In the inactive HBsAg carrier state, HBsAg and anti-Hbe are present in serum, but serum aminotransferase levels are persistently normal and there is little or no necro-inflamma-tory activity on liver biopsy. Such patients have either low or undetectable levels of HBV-DNA in serum. The differentiation of inactive HBV carrier state from HBeAg negative chronic hepatitis B requires serial testing. Therefore, diagnosis of the inactive HBsAg carrier state can only be made after monitoring serum aminotransferase and HBV-DNA levels for 1 year.
The following definitions should be used for treatment endpoints. A biochemical response is a normalisation of serum aminotransferases (grade A). A virological response implies that HBV-DNA falls below 105 copies/ml (grade C) and that HBeAg becomes undetectable when present initially (grade A). In clinical trials it is necessary to use a histological activity scoring system to quantify the histo-logical response, preferably using two observers (grade A). The criteria used to assess histological response used in clinical trials may not be clinically relevant in an individual patient because of sampling error and inter-observer variability. A combined response occurs when criteria for biochemical, virological and, if available, histological responses are met (grade C). A complete response is the loss of HBsAg with the development of anti-HBs (grade A).
3. How can the transmission of hepatitis B be prevented?
Compliance with universal precautions in the health care setting need to be ensured (grade B); and 'safe sex' practices promoted. For illicit drug users, harm reduction programs must be encouraged (grade B). An effective and safe vaccine exists, and several studies show a long-term effectiveness of vaccination. At the moment, booster doses are generally not recommended and the occasional emergence of HBV escape mutants does not threaten effectiveness of immunisation programs with current vaccine. Programs of universal HBV vaccination at birth should be implemented in all countries. In areas of low endemicity, immunisation in late childhood or early adolescence is an acceptable alternative (grade B). Universal immunisation programs do not obviate the need to immunise high-risk individuals, including health care workers, subjects with multiple sexual partners, intravenous drug users, and contacts of HBV infected individuals (grade B). Individuals at high risk of acquiring vaccination early, if there is a possibility that they may become unresponsive later (e.g. terminal renal failure, immunesuppressive therapy) (grade C). Individuals at risk of acquiring HBV infection because of life style should also be offered vaccination (grade C). Where universal vaccination at birth is not available, pregnant women should be screened for HBsAg in the third trimester (grade A); the babies of HBsAg positive mothers should be vaccinated at birth (grade C). The key to post-exposure prophylaxis is early vaccination (grade C). Hepatitis B immune globulin (HBIG), where available, should also be administered to neonates of HBV infected mothers and to subjects with recent percutaneous or sexual exposure to HBV (grade B).
4. Which patients should be treated?
Current treatment of chronic hepatitis B has limited long-term efficacy. The patient's age, severity of liver disease, likelihood of response, and the possibility of adverse effects and complications should be considered before deciding on treatment (grade A).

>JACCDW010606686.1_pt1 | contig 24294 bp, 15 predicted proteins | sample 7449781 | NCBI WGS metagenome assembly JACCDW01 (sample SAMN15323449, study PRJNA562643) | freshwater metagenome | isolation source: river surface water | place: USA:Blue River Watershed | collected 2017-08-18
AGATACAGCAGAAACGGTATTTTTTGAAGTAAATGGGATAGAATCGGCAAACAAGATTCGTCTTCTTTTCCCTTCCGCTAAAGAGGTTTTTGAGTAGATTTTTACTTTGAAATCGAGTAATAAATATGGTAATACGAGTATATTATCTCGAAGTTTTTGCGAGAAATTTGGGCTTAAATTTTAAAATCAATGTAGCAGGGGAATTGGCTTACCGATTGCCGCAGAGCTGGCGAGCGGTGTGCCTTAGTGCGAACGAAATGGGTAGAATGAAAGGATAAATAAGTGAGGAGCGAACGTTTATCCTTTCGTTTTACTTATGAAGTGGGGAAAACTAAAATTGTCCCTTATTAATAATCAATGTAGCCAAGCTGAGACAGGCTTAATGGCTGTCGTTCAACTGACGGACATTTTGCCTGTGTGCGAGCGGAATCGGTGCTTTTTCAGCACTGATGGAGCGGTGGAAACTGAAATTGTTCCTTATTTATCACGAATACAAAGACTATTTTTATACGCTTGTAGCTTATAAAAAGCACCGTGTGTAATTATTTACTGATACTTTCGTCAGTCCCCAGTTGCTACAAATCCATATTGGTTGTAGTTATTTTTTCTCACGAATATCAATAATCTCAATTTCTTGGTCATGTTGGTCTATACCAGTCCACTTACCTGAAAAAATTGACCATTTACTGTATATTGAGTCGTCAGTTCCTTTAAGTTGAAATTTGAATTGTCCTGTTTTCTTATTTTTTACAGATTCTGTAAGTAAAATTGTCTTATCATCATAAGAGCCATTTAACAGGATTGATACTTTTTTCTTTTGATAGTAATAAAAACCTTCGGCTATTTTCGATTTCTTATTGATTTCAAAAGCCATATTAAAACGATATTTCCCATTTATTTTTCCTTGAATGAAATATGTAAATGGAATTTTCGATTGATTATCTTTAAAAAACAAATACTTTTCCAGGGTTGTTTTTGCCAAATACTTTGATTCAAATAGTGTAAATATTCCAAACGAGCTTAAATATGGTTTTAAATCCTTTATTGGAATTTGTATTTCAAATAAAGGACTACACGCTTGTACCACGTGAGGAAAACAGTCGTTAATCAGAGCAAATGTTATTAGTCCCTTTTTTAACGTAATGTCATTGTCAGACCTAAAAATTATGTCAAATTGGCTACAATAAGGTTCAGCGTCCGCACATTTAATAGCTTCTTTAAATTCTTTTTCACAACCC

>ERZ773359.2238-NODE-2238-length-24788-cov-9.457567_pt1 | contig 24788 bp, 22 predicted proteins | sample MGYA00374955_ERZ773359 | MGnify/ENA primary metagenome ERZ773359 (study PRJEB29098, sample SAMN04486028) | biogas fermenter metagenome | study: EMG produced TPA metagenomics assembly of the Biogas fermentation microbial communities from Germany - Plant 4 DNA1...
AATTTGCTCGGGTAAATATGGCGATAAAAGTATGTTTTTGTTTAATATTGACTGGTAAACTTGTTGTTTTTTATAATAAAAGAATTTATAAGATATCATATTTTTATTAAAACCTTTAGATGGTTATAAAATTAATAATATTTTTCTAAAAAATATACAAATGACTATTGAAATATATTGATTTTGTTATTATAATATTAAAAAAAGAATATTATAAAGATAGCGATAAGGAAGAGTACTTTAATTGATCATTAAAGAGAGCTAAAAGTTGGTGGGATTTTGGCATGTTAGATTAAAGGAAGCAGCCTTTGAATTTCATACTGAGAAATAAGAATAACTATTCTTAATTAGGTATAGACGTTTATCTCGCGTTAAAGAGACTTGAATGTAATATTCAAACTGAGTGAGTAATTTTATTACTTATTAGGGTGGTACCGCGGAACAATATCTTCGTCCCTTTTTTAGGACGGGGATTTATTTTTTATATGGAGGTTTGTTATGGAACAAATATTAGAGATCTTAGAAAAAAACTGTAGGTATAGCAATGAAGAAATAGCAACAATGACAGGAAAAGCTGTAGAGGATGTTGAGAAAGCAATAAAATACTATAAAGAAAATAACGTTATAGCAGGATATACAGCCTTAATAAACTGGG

Antiviral therapy is unnecessary in patients with acute hepatitis B (grade B). Patients with fulminant hepatitis B should be considered for liver transplantation (grade B).
Patients with mild chronic hepatitis should be monitored; therapy should be considered only if there is evidence of moderate to severe activity during follow-up (grade A).
Patients with moderate to severe chronic hepatitis should be managed according to HBeAg status and the presence of coinfecting virus(es) (HDV, HCV, HIV) (grade A). HBeAg-positive patients should be followed for 3-6 months. Antiviral therapy should be considered if there is active HBV replication (HBV-DNA above 105 opies/ml) and persistent elevation of aminotransferases after 3-6 months of observation (grade A). HBeAg-negative patients should be considered for antiviral therapy when there is active viral replication (serum HBV-DNA above 105 copies/ml). If there is no evidence of HBV replication, other causes of liver injury should be considered. HDV infected patients should be considered for antiviral therapy (grade A). Patients with HCV co-infection and active HBV replication should be considered for interferon, which is active against HBV and HCV (grade C).
HIV and HBV co-infected patients whose immune status is preserved or restored on highly active antiretroviral therapy (HAART) should be considered for anti-HBV therapy following the above recommendations (grade C). Liver biopsy is most helpful in these patients (grade B). Treatment of HBV infection should not impact negatively on anti-retroviral therapy (grade B).
Patients with well compensated cirrhosis should be treated according to the above recommendations (grade A).
HBsAg positive patients with extra-hepatic manifestations of HBV infection should be considered for antiviral therapy if HBV replication is active and deemed to be responsible for the clinical manifestations.
Patients with decompensated cirrhosis should be treated in specialised liver units, where they can be considered for antiviral therapy and/or liver transplantation (grade D).
Prophylactic therapy is recommended for all patients undergoing liver transplantation for hepatitis B (grade B).
In most patients it should start at the time of transplant. Antiviral therapy during the pre-transplant waiting period should be considered for patients with high HBV-DNA levels (although the threshold HBV-DNA level for initiation of treatment has not been determined) (grade B). Because of the risk of late recurrence, the treatment should be continued for life (grade C). Although the strategies giving the best results have combined HBIG and lamivudine, further studies are needed to clarify cost/effectiveness according to pre/post transplant infection and disease status.